Next week, 10,000 students and youth will converge on the Capitol for a massive lobby day to demand action on climate change and green jobs.
On March 2, thousands of people have pledged to commit nonviolent civil disobedience at the Capitol Power Plant, a heavy bit of symbolic machinery that burns dirty coal to provide electricity to Congress.
And this week, 96% of MoveOn.org members have voted "Build a green economy, stop climate change," as one of their top causes for 2009, with a $3 million campaign and triple the current number of community organizers coast to coast.
President Obama made clear in his inaugural address that he sees global warming as a top priority. Unfortunately, most Americans don't agree with the president or the activists: Global warming has slipped to the bottom of a long list of policy priorities in recent polling, as the economy dominates people's worries; and the percentage who believe that the damage is caused by human activity has actually slipped compared to a couple of years ago.
As Obama's first month in office draws to a close, there has already been progress, but it's been mixed. The stimulus package contained $30 billion in direct spending, and $20 billion in tax incentives for renewables, batteries, efficiency and smart grids. The EPA plans to regulate greenhouse gases as a pollutant, reversing a Bush Administration decision, but this is widely seen as a stopgap until further Congressional action can be taken. As for the Congress, Senator Barbara Boxer has issued a set of principles for a new climate change bill, clearly favoring cap-and-trade over other approaches like a carbon tax, and leaving out any hard targets. The Washington Post said in an op-ed: "Senator Boxer is open to everything—except what might work best."
This makes it a perfect time to ask a potentially deflating question: Will all of this principled citizen action actually be effective in shaping climate change policy for the Obama administration in 2009, 2010, and beyond? You have to go back to the 1960s and 70s to find a time when marches on Washington had an unambiguous effect on policymaking. And global warming is a different kind of issue from civil rights or the Vietnam war. We can all agree on the principle of preserving the earth's majesty for future generations, but good climate-change policy requires a mastery of both Nobel-level diplomatic skills and Nobel-level science. The movements have worked hard to make "80 by 20" (80% reduction in carbon dioxide emissions by 2020) and 350 (parts per million CO2 in the atmosphere) into rallying cries, but they don't have exactly the same ring as "We Shall Overcome" and "Make Love Not War."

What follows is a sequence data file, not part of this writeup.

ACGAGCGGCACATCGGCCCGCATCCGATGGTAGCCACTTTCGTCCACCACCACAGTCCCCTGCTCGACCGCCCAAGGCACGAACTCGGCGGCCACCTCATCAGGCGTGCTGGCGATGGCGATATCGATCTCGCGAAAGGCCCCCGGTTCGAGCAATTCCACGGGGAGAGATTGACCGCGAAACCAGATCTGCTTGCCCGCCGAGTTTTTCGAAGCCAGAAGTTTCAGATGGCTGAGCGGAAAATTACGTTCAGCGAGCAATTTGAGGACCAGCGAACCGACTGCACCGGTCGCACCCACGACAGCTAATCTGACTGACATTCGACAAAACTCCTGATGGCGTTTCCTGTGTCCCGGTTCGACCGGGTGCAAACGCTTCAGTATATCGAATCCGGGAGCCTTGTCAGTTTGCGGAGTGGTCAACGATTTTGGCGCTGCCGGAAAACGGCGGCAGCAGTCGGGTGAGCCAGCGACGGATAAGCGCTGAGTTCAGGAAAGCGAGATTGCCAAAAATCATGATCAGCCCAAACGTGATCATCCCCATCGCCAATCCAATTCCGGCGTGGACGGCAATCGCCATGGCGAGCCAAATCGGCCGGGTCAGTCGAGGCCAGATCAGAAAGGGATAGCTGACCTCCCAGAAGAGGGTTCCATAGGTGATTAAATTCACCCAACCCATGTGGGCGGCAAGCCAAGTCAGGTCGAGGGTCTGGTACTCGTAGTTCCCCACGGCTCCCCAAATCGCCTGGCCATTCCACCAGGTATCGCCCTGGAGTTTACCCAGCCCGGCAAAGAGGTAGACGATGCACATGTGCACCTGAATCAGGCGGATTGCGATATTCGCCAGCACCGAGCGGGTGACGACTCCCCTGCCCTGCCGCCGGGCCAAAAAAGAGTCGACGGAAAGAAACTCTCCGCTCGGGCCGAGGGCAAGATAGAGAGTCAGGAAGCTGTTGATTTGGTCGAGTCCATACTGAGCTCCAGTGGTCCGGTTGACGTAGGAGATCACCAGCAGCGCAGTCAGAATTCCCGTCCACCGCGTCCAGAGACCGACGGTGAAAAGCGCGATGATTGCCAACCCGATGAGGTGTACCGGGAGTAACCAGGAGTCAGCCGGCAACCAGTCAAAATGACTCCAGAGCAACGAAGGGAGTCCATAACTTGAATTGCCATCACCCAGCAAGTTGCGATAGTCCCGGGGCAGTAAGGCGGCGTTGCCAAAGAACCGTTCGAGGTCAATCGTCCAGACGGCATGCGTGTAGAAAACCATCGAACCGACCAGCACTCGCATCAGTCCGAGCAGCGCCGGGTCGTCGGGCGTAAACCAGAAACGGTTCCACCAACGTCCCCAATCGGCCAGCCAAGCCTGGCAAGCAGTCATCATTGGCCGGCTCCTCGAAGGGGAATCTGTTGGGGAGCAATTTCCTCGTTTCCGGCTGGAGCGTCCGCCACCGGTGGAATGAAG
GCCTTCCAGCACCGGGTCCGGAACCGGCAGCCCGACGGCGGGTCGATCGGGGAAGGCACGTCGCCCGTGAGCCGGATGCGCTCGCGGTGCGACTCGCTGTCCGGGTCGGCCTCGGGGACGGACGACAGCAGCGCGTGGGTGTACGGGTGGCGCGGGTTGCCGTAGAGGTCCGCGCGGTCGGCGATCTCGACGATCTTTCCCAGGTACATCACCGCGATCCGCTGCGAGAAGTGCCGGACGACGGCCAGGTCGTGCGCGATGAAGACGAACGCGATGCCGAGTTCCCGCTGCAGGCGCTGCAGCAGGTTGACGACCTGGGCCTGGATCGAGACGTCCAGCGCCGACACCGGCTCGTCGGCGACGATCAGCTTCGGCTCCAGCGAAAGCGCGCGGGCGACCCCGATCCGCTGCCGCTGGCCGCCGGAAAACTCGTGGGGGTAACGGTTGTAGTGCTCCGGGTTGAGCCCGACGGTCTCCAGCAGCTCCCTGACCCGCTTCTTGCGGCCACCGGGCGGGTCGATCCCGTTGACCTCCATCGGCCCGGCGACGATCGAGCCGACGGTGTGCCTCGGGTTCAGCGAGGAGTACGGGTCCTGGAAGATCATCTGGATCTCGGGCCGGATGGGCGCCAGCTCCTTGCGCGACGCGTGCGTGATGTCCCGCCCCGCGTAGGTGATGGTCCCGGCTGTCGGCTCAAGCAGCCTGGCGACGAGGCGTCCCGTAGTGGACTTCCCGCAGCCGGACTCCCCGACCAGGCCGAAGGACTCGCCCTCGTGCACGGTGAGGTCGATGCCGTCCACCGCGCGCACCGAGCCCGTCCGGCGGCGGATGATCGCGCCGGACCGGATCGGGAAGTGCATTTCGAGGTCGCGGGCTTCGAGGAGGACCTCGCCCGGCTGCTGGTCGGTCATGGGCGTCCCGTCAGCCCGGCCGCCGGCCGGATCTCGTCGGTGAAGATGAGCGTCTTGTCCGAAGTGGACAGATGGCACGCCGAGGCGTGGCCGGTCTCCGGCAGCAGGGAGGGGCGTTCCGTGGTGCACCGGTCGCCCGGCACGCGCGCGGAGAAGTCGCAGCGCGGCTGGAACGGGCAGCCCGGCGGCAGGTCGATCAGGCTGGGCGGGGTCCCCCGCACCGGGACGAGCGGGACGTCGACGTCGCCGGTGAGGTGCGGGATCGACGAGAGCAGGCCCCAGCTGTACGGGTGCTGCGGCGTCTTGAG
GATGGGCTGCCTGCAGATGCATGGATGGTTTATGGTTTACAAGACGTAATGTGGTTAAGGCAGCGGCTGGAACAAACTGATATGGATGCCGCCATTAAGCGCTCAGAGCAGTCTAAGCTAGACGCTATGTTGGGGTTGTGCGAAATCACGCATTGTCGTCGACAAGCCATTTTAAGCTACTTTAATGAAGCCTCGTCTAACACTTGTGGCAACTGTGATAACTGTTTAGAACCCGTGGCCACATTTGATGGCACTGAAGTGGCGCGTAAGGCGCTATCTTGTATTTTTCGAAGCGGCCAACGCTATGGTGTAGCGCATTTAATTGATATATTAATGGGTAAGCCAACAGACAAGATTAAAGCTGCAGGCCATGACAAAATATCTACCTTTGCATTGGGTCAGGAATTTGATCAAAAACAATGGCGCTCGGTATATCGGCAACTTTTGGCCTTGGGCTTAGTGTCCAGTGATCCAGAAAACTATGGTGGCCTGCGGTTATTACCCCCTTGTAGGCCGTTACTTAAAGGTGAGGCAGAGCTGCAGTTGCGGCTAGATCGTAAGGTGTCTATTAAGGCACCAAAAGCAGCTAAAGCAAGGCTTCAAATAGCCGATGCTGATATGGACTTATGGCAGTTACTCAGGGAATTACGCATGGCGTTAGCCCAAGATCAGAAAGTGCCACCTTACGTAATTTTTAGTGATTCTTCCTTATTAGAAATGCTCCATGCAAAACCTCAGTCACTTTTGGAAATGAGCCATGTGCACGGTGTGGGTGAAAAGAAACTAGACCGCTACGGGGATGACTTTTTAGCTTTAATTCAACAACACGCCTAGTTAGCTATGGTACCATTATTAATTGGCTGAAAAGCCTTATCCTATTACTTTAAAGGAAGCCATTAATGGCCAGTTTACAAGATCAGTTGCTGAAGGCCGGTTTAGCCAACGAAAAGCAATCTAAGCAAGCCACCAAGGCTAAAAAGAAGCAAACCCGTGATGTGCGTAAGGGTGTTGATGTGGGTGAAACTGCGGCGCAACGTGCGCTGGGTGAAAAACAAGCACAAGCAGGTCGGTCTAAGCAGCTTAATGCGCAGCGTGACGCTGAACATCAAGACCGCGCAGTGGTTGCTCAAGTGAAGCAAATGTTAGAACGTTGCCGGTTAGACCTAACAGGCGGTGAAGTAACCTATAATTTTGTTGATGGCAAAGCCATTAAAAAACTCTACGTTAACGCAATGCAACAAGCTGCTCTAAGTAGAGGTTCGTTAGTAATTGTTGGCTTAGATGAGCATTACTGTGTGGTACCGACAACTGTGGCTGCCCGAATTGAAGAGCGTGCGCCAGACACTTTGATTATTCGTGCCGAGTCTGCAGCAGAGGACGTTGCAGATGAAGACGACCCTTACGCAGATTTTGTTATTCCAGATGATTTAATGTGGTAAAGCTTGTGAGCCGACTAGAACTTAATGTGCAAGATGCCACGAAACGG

I don't mean to suggest that mass protests are always ineffective or that they're the wrong thing to do in this case. The most important effect of these protests—and particularly targeted letter-writing and phone call campaigns—will be to provide political cover to lawmakers who are facing pressure from business groups to water down or vote down climate legislation.
To avoid alienating the skeptics, or just those who feel the US has other priorities right now, these campaigns would be smart to remain focused on the link between green energy and green jobs. It's the young people who really get this connection. It was at the Power Shift conference in 2007 when I first heard Van Jones hailed as a hero, with his Green Collar Economy call for environmental, social, and economic justice, and the student activists I met were seeking their own economic opportunity as well; the conference included a job fair with reps from nonprofits and green businesses.
On the other hand, respectfully dissenting from Al Gore, I'm not sure getting arrested is the most effective environmentalist technique at the moment. If activists can actually shut down coal plants as they have in Britain, that has a real, if incremental, effect on CO2 emissions; but is it really worth getting painted as extremists and carted off to jail just when the movement has supporters in the highest places? Sometimes you have to shout down the door, and other times you want to be inside with a seat at the negotiating table.
[via It's Getting Hot In Here blog]